The Federal Motor Carrier Safety Administration (FMCSA) has identified several behaviors in passenger vehicle drivers that commonly contribute to collisions involving semi-trucks. According to FMCSA officials, these behaviors fit into four key categories:
• Errors in judgment. FMCSA officials say inattention is the leading contributing factor in semi-truck/ passenger vehicle accidents. Regardless of the source, driver distraction inevitably leads to lapses in judgment - and when you're traveling near a semi, running a red light or stop sign can be a deadly mistake. The best way to avoid a collision is to stay completely focused on the task of driving.
• Speed-related behaviors. The faster you're going, the less time you have to react when unexpected situations present themselves - and compared to passenger vehicles, loaded semi-trucks can require 20 to 40% farther to stop. Speed also affects an accident's severity because it increases crash energy - in other words, accidents are more likely to result in serious injuries when they occur at high speeds. It's essential that drivers adjust their speed for roadway conditions. Slow down when you're traveling in inclement weather, passing through a construction zone, or dealing with heavy traffic, and allow plenty of extra space, particularly when following a semi.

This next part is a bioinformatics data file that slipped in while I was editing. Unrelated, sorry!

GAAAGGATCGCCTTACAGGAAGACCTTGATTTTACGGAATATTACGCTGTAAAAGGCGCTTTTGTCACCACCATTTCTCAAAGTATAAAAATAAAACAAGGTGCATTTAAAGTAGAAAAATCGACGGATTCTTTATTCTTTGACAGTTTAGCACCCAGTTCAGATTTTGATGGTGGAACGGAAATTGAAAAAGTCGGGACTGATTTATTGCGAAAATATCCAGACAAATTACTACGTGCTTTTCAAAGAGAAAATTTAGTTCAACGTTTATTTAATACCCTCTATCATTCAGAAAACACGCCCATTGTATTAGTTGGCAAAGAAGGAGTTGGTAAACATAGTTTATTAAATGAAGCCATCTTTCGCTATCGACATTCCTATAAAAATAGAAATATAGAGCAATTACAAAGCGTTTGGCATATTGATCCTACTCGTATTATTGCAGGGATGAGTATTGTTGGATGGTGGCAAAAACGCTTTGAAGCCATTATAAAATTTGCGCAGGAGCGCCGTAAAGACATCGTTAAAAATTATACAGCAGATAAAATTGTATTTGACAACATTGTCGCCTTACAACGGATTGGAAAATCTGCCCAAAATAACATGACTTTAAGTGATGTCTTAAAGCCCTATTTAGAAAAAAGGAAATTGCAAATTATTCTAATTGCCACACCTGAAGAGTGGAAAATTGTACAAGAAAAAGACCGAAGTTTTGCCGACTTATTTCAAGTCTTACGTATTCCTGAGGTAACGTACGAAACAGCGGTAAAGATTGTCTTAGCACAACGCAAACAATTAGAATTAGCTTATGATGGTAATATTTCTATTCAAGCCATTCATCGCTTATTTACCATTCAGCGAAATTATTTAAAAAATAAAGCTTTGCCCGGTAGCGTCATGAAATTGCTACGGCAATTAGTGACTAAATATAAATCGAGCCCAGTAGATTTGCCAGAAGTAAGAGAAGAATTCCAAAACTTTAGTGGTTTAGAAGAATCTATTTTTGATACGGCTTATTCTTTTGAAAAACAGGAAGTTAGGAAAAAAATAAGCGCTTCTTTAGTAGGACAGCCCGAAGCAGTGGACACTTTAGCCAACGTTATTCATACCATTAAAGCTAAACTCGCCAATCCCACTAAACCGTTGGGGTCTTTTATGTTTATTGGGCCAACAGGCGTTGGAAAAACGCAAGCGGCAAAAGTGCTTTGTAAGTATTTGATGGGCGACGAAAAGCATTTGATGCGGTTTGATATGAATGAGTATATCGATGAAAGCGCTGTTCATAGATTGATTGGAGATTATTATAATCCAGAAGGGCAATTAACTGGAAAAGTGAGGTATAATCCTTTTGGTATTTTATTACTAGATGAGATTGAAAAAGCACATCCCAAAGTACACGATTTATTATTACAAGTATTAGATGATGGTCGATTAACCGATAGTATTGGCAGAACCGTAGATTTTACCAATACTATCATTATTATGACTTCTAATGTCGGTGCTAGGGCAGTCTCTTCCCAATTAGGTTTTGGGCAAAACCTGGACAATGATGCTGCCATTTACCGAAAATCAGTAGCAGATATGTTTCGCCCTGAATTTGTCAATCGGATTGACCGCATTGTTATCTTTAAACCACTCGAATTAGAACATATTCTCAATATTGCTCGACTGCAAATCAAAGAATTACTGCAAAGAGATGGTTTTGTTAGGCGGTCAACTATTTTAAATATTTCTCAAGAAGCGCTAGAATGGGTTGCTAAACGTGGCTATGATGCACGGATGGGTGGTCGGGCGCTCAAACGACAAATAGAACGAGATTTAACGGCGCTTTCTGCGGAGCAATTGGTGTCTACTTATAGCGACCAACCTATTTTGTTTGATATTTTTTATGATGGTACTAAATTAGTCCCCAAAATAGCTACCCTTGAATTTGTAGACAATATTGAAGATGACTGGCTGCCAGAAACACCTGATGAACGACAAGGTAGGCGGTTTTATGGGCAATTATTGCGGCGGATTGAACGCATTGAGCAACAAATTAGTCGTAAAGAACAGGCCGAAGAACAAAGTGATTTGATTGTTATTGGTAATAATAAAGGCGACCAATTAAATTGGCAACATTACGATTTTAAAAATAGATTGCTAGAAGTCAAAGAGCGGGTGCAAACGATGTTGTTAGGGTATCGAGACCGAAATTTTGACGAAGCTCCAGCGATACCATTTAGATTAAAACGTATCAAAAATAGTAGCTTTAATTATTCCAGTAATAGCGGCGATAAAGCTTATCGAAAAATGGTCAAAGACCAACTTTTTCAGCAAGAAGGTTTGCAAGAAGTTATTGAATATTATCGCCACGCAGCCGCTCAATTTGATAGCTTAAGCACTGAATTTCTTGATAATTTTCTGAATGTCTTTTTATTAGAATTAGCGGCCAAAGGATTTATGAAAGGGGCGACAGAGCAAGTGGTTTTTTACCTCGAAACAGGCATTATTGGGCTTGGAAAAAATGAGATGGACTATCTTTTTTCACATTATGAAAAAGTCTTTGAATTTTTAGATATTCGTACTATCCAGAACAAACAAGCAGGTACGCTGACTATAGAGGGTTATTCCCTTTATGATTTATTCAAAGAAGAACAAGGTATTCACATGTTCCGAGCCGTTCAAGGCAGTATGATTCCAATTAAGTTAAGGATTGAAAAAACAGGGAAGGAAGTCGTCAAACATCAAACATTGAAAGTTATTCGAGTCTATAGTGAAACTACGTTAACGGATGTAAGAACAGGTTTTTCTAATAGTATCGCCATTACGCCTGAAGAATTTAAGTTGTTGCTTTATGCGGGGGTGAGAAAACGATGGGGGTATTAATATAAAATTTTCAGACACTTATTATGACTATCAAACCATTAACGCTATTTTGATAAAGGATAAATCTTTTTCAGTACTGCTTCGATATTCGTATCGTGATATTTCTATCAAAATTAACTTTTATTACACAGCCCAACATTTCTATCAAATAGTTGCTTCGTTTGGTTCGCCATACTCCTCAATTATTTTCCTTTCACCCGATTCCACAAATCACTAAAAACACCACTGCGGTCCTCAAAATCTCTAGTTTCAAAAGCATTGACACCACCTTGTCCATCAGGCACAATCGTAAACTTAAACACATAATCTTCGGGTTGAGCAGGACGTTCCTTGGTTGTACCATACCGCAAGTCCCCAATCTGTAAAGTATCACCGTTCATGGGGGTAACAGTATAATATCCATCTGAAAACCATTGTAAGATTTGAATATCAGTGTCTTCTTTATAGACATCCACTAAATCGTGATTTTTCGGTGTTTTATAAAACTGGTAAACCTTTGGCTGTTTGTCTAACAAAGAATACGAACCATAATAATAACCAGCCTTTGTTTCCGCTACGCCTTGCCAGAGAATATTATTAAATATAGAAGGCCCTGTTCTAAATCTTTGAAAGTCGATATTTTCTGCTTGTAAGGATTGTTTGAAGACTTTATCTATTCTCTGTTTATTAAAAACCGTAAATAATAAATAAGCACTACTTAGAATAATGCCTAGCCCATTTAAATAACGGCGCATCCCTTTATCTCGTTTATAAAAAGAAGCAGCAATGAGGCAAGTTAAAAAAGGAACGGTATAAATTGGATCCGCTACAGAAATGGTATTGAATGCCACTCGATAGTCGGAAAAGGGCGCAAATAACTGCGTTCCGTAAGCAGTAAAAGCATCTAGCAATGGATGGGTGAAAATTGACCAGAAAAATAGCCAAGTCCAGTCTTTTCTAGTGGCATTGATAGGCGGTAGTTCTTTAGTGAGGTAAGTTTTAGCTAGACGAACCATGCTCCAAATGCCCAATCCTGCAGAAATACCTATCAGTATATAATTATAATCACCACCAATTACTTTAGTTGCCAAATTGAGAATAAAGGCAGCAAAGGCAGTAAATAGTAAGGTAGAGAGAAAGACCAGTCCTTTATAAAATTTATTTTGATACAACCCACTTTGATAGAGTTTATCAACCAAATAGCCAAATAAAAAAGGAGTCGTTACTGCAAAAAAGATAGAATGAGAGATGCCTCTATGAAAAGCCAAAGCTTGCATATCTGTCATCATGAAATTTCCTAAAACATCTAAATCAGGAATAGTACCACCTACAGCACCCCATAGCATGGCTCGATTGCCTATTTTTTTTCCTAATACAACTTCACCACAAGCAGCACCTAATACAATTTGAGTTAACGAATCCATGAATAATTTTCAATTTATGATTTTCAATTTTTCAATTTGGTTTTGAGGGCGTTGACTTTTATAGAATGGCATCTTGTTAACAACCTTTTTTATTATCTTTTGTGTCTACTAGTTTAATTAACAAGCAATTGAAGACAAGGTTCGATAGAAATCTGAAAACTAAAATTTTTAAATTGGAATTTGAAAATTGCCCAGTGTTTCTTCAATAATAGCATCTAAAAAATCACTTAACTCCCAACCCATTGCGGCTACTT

• Right-of-way or headway-related behaviors. Failing to yield the right-of-way to a large truck can be extremely dangerous. Never cut off or pull out in front of a semi, because it may not be possible for a trucker to slow down or stop in time to avoid hitting you. Assessing headway (the distance between one vehicle and another approaching vehicle) can also be difficult when it comes to large trucks. Because of their size, semi-trucks can appear to be moving slower than they actually are. Always err on the side of caution when passing, turning and crossing the roadway in front of an oncoming semi.
• Lane change or position problems. FMCSA officials cite several risky behaviors that fall into this category, including merging improperly and changing lanes abruptly in front of a large truck. Remember that trucks handle very differently than passenger vehicles, and they're often unable to execute sudden maneuvers. You'll also want to avoid lingering in a semi's oversized blind spots - remember, if you can't see a truck's side mirrors, the driver can't see you.
For more information about semi-truck accident prevention, check out FMCSA's informational video for drivers, "The Unsafe Driving Acts of Motorists in the Vicinity of Large Trucks."